President Robert Mugabe could hit back at South African President Jacob Zuma for his tough stance against him in Global Political Agreement (GPA) negotiations by backing African Union Commission (AUC) chairperson Jean Ping, who is seeking another term ahead of South African Home Affairs minister Nkosazana Dlamini-Zuma.
South Africa announced in September 2011 Dlamini-Zuma, the Presidents ex-wife, is challenging Ping for the powerful position. The tenure of Ping, a former Gabonese Foreign minister, who has been AUC chairperson since 2008, ends at the 18th AU summit later this month.
Informed sources said current AU chairman and Equatorial Guinea President Teodoro Obiang Nguema Mbasogo, who was in Zimbabwe this week, supported Ping and had canvassed President Mugabe for his support. Nguema reportedly asked President Mugabe to use his influence to convince other Sadc nations to back Ping.
African leaders will vote using the secret ballot for the holder of the powerful post at the end of the 18th AU summit, which will also see them officially open the new AU headquarters which was funded by China.
Dlamini-Zuma enjoys the backing of Sadc although several countries in the region, including Zimbabwe, are unhappy with the way South Africa a member of the United Nations Security Council handled the Libyan crisis which led to the overthrowing and subsequent execution of long-time leader Muammar Gaddafi.
Togo and Morocco are the only other African countries in the UN Security Council, but South Africa, which is the current chair, is considered more influential. The three countries supported the imposition of a no-fly zone in Libya resulting in Nato bombing the oil-rich country.
Relations between South Africa and Zimbabwe have been frosty in recent years and deteriorated after Zuma replaced former president Thabo Mbeki as the Sadc-appointed mediator in Zimbabwes political crisis. Zuma quickly departed from Mbekis quiet diplomacy by adopting a tougher stance against President Mugabe.
Zuma rallied Sadc to block President Mugabes push for early elections without full implementation of the GPA when he gave a damning report on the Zimbabwean situation at the Sadc Troika summit in Livingstone, Zambia last year.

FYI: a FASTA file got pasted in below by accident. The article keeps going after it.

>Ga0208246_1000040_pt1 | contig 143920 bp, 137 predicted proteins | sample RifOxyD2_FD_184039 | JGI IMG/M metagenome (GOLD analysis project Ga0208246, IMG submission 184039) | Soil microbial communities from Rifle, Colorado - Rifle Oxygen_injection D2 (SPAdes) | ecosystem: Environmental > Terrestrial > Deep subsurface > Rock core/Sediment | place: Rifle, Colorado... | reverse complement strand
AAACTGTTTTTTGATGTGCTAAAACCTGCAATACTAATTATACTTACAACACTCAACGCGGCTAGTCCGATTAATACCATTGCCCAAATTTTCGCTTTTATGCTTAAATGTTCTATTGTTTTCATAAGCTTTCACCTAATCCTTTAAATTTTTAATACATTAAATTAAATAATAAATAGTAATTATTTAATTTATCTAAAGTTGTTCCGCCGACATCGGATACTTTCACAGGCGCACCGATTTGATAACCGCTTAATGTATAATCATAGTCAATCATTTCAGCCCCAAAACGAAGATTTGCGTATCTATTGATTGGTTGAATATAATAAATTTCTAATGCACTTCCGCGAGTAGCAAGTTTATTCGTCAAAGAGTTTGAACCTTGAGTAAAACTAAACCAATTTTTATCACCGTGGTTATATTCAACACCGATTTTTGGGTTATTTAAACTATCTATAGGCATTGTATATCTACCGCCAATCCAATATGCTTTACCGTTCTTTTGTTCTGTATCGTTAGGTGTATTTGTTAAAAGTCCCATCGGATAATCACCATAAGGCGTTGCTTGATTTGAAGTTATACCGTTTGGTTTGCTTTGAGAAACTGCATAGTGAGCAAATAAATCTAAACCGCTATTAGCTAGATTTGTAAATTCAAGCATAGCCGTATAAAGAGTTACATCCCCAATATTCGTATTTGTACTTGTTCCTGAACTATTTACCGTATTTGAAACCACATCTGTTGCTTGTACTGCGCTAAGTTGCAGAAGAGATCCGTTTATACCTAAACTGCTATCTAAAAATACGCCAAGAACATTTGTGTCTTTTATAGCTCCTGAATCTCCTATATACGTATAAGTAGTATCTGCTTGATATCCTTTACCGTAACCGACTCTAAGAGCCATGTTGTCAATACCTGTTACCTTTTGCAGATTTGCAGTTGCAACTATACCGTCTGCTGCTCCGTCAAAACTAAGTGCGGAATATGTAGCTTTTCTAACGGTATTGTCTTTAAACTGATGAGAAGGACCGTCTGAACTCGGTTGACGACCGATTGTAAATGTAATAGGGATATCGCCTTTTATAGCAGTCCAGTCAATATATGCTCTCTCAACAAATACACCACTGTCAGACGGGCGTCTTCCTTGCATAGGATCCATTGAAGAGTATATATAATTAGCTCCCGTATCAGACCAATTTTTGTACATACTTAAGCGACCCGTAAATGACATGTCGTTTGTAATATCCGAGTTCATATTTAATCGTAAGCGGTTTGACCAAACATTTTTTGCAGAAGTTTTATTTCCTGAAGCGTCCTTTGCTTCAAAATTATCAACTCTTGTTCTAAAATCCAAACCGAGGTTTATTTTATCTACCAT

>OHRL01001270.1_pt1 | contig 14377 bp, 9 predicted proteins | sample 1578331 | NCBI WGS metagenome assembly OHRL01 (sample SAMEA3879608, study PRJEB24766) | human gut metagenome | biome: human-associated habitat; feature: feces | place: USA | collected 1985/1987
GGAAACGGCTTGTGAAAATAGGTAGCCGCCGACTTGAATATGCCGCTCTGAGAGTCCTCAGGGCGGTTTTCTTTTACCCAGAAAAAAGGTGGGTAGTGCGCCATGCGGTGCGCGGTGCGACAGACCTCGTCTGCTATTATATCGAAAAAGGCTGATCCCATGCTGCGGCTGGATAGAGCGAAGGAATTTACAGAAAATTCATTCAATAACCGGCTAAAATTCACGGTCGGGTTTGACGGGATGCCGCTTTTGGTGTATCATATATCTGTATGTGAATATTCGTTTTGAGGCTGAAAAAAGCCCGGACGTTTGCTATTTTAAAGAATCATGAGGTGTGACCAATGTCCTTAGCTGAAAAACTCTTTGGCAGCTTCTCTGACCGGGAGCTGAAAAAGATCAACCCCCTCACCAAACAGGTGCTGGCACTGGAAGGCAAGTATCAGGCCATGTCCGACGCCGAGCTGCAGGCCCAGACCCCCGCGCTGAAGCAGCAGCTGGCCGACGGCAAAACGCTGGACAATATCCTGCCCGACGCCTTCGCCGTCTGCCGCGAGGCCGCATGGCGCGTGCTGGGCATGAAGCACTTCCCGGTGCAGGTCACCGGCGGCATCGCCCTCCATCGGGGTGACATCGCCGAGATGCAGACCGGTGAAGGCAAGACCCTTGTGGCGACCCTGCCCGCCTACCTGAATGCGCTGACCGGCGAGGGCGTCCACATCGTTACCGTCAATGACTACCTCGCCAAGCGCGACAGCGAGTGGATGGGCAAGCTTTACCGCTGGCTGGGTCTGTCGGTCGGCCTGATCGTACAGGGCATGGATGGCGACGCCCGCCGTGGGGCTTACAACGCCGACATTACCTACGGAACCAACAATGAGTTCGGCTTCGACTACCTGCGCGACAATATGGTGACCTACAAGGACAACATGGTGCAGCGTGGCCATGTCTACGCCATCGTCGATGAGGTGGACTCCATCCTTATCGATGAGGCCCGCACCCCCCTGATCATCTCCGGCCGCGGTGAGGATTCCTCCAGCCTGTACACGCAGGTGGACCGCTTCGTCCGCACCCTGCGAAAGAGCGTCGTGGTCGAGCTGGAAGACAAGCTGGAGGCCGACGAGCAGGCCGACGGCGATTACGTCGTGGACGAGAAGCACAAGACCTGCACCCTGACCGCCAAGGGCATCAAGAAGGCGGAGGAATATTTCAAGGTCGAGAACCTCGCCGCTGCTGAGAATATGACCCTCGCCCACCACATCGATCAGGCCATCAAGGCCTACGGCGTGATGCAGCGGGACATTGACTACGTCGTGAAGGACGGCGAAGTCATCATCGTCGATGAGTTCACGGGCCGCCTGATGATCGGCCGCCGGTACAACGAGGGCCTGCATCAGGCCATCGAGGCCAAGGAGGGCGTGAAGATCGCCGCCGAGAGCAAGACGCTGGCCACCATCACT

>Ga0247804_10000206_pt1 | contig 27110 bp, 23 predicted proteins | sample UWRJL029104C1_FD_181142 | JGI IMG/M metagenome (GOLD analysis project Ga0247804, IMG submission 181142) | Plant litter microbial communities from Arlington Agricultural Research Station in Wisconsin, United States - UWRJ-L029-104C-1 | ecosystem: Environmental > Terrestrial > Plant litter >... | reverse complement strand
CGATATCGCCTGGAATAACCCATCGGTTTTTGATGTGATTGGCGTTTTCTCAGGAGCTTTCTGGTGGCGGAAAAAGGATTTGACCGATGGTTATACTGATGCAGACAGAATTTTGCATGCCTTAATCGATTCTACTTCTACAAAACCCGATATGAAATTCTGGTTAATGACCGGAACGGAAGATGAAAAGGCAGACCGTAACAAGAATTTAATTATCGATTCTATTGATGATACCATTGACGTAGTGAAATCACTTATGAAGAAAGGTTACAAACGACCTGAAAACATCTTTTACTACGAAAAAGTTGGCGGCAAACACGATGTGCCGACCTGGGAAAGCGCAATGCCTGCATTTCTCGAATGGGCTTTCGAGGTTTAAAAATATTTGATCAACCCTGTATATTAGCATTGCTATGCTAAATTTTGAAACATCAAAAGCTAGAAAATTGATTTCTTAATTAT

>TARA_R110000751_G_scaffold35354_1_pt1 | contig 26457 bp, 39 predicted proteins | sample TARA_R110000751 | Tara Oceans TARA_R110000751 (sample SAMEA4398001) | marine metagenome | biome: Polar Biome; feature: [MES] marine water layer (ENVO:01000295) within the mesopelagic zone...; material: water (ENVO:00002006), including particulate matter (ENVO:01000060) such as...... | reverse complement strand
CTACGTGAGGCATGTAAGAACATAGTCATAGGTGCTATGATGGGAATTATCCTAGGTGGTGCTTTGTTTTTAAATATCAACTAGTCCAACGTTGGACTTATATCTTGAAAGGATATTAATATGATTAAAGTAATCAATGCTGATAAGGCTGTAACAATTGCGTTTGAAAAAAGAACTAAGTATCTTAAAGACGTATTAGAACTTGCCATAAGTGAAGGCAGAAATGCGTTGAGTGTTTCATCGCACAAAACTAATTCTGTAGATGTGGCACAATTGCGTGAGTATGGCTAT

South Africa further infuriated Zimbabwe when it campaigned against Zimbabwes bid to be elected to the Geneva-based UN Human Rights Commission in 2009, although Zimbabwe landed the post.
Presidential spokesman George Charamba, however, said Zimbabwe like other Sadc countries, would back Dlamini-Zuma for the AU commission post unless it was convinced the bloc had a weak candidate.
Charamba said: We have a requirement in Sadc, a binding position, which works out as follows: If any member of Sadc is going for a certain position, no other Sadc country can compete against that member.
Secondly, no member of Sadc can support a candidate outside Sadc, although South Africa violated that position by not supporting Zimbabwes bid for the Human Rights Commission.
In fact, South Africa decampaigned Zimbabwe, which was against the AU position because Zimbabwes candidacy had been endorsed by the AU. Our position is we will support Dlamini-Zuma.
Dlamini-Zuma is running for Sadc and I know for a fact that our Foreign minister has been campaigning for her.
He added: Until we discover that our candidate is not strong, which we havent done, we will continue supporting her. If we discover that our candidate is not strong, like in the previous term when we supported Ping, we will sit down as Sadc and choose which candidate to back. Sadc always votes as a bloc.
However, Charamba conceded Zimbabwe was unhappy with the way South Africa had handled the Libyan crisis saying most African countries shared the same feelings.
Ping has also been harshly criticised over his handling of the crises in Ivory Coast and Libya.
In each case, the continental organisation was divided and Pings mediation attempts were seen as largely ineffectual.